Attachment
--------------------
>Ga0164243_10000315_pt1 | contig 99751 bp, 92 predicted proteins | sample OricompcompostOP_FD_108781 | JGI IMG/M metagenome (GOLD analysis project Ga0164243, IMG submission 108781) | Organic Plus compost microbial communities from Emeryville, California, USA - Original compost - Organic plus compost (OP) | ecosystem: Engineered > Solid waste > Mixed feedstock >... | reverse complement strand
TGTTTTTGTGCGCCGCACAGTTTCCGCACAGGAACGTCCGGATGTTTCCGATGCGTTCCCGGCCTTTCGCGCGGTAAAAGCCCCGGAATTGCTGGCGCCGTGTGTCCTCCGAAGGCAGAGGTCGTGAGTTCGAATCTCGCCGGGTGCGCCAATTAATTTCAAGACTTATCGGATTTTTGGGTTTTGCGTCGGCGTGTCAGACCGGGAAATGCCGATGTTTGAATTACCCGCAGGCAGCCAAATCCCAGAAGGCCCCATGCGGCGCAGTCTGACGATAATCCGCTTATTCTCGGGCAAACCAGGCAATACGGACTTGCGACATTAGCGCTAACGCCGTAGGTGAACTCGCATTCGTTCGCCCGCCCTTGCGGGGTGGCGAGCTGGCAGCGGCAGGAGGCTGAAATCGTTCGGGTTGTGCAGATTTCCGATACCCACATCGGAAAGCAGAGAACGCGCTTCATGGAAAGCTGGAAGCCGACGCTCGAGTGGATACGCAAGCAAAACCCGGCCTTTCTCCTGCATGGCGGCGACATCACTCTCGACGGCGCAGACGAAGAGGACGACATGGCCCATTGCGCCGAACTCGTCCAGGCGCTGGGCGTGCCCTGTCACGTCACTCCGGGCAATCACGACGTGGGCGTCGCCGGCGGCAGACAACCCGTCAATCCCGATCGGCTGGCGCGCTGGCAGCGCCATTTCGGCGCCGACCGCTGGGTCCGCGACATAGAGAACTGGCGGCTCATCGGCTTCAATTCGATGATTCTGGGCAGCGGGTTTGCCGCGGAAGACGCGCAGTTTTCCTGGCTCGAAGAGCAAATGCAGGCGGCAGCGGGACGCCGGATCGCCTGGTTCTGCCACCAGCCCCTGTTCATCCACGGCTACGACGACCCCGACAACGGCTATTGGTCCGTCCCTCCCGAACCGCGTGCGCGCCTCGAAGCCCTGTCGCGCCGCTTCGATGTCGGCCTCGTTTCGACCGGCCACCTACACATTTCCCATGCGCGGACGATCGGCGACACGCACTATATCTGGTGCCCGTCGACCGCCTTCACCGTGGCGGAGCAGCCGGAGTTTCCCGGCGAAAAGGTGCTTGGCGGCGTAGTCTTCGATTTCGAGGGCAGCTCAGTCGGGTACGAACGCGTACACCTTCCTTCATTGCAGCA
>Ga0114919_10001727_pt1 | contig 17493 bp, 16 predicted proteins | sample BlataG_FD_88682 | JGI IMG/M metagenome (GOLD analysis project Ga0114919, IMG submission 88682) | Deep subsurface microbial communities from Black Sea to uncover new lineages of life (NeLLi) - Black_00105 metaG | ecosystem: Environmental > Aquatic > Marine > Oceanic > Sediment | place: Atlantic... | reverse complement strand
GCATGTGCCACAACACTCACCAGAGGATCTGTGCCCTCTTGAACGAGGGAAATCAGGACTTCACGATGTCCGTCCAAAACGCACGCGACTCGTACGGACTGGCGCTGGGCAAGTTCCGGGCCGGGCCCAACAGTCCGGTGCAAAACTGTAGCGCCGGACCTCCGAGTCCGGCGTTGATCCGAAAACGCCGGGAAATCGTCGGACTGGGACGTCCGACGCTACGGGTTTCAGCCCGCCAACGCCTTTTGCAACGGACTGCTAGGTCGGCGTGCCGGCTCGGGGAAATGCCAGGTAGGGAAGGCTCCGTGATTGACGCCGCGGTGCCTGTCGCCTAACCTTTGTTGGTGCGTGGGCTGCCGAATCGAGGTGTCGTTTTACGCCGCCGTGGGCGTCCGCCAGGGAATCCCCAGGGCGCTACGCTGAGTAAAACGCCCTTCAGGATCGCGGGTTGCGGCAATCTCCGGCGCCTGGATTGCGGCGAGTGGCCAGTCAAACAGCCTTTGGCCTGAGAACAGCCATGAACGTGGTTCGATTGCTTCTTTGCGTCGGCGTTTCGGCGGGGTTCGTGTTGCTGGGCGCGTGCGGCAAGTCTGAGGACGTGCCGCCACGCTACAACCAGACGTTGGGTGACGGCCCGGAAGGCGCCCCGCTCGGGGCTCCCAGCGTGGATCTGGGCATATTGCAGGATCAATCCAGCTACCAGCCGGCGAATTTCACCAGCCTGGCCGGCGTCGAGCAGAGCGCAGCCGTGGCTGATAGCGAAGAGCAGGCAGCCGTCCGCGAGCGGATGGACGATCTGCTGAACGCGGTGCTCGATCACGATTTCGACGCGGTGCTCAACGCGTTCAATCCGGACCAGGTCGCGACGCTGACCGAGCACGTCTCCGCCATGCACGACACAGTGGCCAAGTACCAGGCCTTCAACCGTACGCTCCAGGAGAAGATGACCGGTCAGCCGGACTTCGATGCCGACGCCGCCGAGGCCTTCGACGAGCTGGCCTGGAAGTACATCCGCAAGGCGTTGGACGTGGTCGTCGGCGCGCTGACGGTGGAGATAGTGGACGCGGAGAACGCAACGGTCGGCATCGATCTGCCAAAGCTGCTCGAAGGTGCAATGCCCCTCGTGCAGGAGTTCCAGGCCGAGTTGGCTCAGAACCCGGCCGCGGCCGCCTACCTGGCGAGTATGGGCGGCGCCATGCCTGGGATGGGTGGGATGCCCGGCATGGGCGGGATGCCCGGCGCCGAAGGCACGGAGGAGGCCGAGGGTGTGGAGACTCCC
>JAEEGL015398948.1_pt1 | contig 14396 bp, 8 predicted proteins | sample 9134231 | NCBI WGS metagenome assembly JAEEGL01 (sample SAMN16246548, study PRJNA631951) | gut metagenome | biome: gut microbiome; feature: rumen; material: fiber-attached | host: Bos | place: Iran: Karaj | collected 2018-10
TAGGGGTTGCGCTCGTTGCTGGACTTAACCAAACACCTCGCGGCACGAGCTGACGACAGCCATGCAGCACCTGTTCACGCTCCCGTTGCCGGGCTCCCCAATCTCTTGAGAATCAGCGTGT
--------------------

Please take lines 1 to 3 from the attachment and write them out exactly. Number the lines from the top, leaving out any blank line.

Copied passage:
>Ga0164243_10000315_pt1 | contig 99751 bp, 92 predicted proteins | sample OricompcompostOP_FD_108781 | JGI IMG/M metagenome (GOLD analysis project Ga0164243, IMG submission 108781) | Organic Plus compost microbial communities from Emeryville, California, USA - Original compost - Organic plus compost (OP) | ecosystem: Engineered > Solid waste > Mixed feedstock >... | reverse complement strand
TGTTTTTGTGCGCCGCACAGTTTCCGCACAGGAACGTCCGGATGTTTCCGATGCGTTCCCGGCCTTTCGCGCGGTAAAAGCCCCGGAATTGCTGGCGCCGTGTGTCCTCCGAAGGCAGAGGTCGTGAGTTCGAATCTCGCCGGGTGCGCCAATTAATTTCAAGACTTATCGGATTTTTGGGTTTTGCGTCGGCGTGTCAGACCGGGAAATGCCGATGTTTGAATTACCCGCAGGCAGCCAAATCCCAGAAGGCCCCATGCGGCGCAGTCTGACGATAATCCGCTTATTCTCGGGCAAACCAGGCAATACGGACTTGCGACATTAGCGCTAACGCCGTAGGTGAACTCGCATTCGTTCGCCCGCCCTTGCGGGGTGGCGAGCTGGCAGCGGCAGGAGGCTGAAATCGTTCGGGTTGTGCAGATTTCCGATACCCACATCGGAAAGCAGAGAACGCGCTTCATGGAAAGCTGGAAGCCGACGCTCGAGTGGATACGCAAGCAAAACCCGGCCTTTCTCCTGCATGGCGGCGACATCACTCTCGACGGCGCAGACGAAGAGGACGACATGGCCCATTGCGCCGAACTCGTCCAGGCGCTGGGCGTGCCCTGTCACGTCACTCCGGGCAATCACGACGTGGGCGTCGCCGGCGGCAGACAACCCGTCAATCCCGATCGGCTGGCGCGCTGGCAGCGCCATTTCGGCGCCGACCGCTGGGTCCGCGACATAGAGAACTGGCGGCTCATCGGCTTCAATTCGATGATTCTGGGCAGCGGGTTTGCCGCGGAAGACGCGCAGTTTTCCTGGCTCGAAGAGCAAATGCAGGCGGCAGCGGGACGCCGGATCGCCTGGTTCTGCCACCAGCCCCTGTTCATCCACGGCTACGACGACCCCGACAACGGCTATTGGTCCGTCCCTCCCGAACCGCGTGCGCGCCTCGAAGCCCTGTCGCGCCGCTTCGATGTCGGCCTCGTTTCGACCGGCCACCTACACATTTCCCATGCGCGGACGATCGGCGACACGCACTATATCTGGTGCCCGTCGACCGCCTTCACCGTGGCGGAGCAGCCGGAGTTTCCCGGCGAAAAGGTGCTTGGCGGCGTAGTCTTCGATTTCGAGGGCAGCTCAGTCGGGTACGAACGCGTACACCTTCCTTCATTGCAGCA
>Ga0114919_10001727_pt1 | contig 17493 bp, 16 predicted proteins | sample BlataG_FD_88682 | JGI IMG/M metagenome (GOLD analysis project Ga0114919, IMG submission 88682) | Deep subsurface microbial communities from Black Sea to uncover new lineages of life (NeLLi) - Black_00105 metaG | ecosystem: Environmental > Aquatic > Marine > Oceanic > Sediment | place: Atlantic... | reverse complement strand